Lorryn Tardy – critique to my persuasive essay

For this assignment I’ll be workshopping the work of Lisa Oll-Adikankwu. Lisa has chosen the topic of Assisted Suicide; she is against the practice and argues that it should be considered unethical and universally illegal.


Lisa appears to have a good understanding of the topic. Her sources are well researched and discuss a variety of key points from seemingly unbiased sources. Her sources are current, peer reviewed and based on statistical data.


Lisa’s summaries are well written, clear and concise. One thing I noticed is that the majority of her writing plan is summarized and cited at the end of each paragraph. I might suggest that she integrate more synthesis of the different sources, by combining evidence from more than one source per paragraph and using more in text citations or direct quotes to reinforce her key points.


I think that basic credentialing information could be provided for Lisa’s sources, this is something that looking back, I need to add as well. I think this could easily be done with just a simple “(Authors name, and their title, i.e. author, statistician, physician etc.…)”, when the source is introduced into the paper might provide a reinforced credibility of the source.


As far as connection of sources, as previously mentioned, I think that in order to illustrate a stronger argument, using multiple sources to reinforce a single key point would solidify Lisa’s argument. I feel that more evidence provided from a variety of different sources, will provide the reader with a stronger sense of credibility and less room for bias that could be argued if the point is only credited to one source.


One area that stuck out to me for counter argument, being that my paper is in favor of this issue, is in paragraph two where Lisa states that “physicians are not supposed to kill patients or help them kill themselves, and terminally ill patients are not in a position of making rational decisions about their lives.” I’d like to offer my argument for this particular statement. In states where assisted suicide (or as I prefer to refer to it, assisted dying) is legal, there are several criteria that a patient has to meet in order to be considered a candidate. These criteria include second, even third opinions to determine that death is imminent, as well psychological evaluation(s) and an extensive informed consent process that is a collaborative effort between the patient, the patient’s family, physicians, psychologists and nurses. It is a process that takes weeks to months. Patients that wish to be a candidate, should initiate the process as soon as they have been diagnosed by seeking a second opinion. As an emergency room nurse, I have been present for a substantial amount of diagnoses that are ‘likely’ terminal. Many of these patients presented to the emergency for a common ailment and have no indication that they don’t have the capacity to make such a decision. Receiving a terminal diagnosis does not automatically mean that the patient is all of a sudden incompetent or lacks the capacity to make a rational decision. It is at this stage in the diagnoses that patients should be informed of all options, including assisted dying. Once all criterion has been met and approved, the physician prescribes the medication for the patient to have on hand to self-administer when they feel that they are ready, this is a means to avoid the often-unavoidable suffering that comes with dying from a terminal illness. Terminal illness deaths are not the same as dying a natural death, which the majority of the time, can be medically managed much easier to minimize suffering.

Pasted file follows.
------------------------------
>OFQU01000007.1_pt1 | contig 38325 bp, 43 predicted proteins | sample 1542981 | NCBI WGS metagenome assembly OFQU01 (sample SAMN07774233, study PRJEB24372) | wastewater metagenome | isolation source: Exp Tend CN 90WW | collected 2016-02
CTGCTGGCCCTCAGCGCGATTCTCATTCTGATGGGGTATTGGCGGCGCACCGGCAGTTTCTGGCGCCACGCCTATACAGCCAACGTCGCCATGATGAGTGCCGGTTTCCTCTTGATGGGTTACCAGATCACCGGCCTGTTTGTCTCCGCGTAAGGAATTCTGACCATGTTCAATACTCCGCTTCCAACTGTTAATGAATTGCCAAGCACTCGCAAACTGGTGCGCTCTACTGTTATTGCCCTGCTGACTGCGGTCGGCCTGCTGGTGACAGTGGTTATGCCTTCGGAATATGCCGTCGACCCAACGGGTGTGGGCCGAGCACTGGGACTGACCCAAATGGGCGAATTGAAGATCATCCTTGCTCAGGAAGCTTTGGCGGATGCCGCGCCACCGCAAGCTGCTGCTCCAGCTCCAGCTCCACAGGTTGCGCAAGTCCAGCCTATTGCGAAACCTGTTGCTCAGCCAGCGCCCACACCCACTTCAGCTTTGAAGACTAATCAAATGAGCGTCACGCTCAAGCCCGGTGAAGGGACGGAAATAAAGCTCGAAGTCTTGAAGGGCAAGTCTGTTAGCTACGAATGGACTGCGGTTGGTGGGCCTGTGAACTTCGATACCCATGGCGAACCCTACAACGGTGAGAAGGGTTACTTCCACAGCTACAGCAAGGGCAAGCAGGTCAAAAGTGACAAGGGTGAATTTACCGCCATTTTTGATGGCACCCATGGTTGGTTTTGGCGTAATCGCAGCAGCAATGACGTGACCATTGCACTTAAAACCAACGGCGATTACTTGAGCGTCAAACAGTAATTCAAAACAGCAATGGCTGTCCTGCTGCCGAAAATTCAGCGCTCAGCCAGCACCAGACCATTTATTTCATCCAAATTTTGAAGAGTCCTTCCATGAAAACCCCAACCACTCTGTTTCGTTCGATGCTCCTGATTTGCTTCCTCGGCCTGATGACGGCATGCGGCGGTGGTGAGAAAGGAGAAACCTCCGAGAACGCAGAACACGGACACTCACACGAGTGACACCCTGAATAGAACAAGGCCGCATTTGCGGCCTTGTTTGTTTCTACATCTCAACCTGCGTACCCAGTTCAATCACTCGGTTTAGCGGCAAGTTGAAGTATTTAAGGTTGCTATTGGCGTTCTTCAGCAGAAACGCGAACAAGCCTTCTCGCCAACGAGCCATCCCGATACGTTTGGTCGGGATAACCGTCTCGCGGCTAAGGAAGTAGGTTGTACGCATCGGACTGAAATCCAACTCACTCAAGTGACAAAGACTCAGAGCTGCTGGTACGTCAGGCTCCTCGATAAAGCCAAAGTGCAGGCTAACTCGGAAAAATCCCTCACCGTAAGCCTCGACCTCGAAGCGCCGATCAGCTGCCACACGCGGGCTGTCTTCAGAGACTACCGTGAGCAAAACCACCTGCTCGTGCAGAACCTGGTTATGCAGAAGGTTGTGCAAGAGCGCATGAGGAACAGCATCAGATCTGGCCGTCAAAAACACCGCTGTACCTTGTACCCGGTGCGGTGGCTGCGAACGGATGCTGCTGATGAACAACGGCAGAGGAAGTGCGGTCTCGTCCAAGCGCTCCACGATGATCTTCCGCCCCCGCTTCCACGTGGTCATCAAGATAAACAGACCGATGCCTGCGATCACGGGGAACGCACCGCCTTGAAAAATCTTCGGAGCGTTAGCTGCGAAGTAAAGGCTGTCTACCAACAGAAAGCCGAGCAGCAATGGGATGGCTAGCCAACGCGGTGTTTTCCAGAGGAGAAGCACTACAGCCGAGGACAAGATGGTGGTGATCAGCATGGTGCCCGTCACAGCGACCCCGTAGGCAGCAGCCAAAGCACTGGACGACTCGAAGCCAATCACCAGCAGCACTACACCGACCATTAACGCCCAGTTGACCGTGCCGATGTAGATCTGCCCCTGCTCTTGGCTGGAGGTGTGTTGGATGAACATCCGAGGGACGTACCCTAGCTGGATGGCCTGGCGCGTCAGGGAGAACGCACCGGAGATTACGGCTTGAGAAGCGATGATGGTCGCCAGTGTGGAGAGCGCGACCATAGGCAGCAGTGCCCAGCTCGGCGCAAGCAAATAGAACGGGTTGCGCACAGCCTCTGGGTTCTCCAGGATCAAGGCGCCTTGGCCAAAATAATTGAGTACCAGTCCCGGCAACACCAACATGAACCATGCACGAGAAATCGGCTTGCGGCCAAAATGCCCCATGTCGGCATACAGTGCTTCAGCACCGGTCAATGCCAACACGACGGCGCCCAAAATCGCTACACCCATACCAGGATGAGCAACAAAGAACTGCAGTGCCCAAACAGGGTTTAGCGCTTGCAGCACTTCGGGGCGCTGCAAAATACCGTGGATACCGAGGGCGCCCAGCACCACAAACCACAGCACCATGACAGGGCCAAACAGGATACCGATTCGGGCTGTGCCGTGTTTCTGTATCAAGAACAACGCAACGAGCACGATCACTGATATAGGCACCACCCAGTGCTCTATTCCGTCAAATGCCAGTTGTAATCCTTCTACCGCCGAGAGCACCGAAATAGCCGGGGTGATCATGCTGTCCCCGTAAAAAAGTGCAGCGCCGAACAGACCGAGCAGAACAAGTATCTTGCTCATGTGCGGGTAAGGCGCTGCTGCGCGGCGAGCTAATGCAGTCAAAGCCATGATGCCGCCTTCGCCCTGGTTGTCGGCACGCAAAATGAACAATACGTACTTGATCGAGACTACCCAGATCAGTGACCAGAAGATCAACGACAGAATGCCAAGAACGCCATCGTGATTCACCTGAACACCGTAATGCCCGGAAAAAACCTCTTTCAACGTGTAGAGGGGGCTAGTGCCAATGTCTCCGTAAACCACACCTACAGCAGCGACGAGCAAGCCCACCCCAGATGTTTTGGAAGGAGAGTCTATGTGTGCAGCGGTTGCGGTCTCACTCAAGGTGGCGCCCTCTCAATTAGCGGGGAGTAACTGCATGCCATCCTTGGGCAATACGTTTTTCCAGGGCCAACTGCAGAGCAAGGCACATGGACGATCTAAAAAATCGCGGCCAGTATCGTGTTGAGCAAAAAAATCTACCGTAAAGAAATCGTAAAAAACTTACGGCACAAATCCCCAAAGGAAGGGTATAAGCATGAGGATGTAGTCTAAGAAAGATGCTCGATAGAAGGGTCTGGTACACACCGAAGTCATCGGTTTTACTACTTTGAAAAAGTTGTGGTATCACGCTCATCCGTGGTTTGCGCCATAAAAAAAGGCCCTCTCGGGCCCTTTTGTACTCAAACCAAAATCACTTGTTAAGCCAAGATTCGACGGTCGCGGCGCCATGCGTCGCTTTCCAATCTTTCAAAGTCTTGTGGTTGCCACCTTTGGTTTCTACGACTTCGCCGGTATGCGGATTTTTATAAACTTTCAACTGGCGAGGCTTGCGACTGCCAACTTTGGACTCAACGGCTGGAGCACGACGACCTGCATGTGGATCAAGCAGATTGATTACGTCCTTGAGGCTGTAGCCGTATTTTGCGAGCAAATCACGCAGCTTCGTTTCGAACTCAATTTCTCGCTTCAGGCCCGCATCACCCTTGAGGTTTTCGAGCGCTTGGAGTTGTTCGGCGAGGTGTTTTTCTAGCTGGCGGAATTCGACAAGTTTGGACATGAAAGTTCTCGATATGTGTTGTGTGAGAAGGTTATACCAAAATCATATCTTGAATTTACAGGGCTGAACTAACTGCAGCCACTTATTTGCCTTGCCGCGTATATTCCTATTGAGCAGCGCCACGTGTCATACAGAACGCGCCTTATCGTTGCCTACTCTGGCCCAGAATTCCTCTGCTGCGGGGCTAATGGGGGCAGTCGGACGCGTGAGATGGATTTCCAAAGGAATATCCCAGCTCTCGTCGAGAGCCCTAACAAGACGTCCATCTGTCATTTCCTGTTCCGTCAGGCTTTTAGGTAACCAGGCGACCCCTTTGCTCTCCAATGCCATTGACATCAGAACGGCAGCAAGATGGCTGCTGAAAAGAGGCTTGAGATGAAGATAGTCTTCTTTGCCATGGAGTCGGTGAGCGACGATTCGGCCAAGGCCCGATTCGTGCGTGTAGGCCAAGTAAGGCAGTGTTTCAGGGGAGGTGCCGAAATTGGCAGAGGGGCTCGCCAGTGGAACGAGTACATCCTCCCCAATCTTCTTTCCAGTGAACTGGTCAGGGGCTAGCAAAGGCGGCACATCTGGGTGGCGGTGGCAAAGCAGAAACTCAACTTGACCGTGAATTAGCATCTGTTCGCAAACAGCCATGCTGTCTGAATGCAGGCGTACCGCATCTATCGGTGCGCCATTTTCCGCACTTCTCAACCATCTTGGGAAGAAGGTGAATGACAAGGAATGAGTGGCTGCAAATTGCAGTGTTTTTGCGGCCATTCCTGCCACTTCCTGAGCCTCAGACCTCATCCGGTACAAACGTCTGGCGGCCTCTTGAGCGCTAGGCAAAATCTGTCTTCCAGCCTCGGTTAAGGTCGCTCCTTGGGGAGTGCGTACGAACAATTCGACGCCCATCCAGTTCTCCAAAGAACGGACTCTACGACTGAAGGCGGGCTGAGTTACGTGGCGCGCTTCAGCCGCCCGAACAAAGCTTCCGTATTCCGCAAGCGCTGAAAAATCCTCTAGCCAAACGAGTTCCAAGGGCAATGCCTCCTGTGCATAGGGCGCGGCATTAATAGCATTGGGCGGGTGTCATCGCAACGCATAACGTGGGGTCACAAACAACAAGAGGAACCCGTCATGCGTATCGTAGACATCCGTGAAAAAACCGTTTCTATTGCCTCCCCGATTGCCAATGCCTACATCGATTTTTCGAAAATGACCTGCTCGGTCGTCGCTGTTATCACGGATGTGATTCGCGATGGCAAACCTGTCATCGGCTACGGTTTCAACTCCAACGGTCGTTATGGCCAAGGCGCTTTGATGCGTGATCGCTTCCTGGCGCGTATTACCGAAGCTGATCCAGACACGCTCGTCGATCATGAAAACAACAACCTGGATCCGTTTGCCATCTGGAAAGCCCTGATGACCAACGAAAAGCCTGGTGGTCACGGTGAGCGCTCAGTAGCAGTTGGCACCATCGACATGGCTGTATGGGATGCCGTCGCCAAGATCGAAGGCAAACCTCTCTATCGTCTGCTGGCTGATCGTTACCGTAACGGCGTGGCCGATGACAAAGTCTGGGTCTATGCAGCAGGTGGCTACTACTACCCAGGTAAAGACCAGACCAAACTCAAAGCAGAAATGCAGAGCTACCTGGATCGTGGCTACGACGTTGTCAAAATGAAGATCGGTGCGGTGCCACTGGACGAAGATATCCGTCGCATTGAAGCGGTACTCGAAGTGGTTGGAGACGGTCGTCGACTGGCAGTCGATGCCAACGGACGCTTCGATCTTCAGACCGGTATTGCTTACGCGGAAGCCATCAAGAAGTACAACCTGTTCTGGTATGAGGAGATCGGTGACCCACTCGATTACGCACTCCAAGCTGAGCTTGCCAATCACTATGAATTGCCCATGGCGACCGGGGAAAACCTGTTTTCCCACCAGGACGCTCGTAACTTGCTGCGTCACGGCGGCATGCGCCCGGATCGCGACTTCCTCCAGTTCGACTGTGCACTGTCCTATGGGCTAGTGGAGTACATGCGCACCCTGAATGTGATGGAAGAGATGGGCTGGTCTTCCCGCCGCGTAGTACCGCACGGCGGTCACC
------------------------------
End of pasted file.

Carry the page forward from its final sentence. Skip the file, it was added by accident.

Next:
Lisa’s sources appear to be credible and relevant. I t appears to me that the first source listed in her annotations ‘ The Case Against Physician-Assisted Suicide and Euthanasia’ written by Byrock in 2016, is potentially biased, although seems to be based from peer reviewed sources. Although I feel this source is biased, having an opposing view of this topic, I feel that it will serve Lisa well and give her the information and evidence she needs to formulate a strong argument. Her other two sources appear to be less biased as they seem to provide data and information from both sides of the issue.


Lisa’s writing mechanics are strong. Her writing plan is well articulated and there weren’t any parts that were unclear or confusing to me as I read it. There were not any spelling or grammatical errors that were immediately evident to me.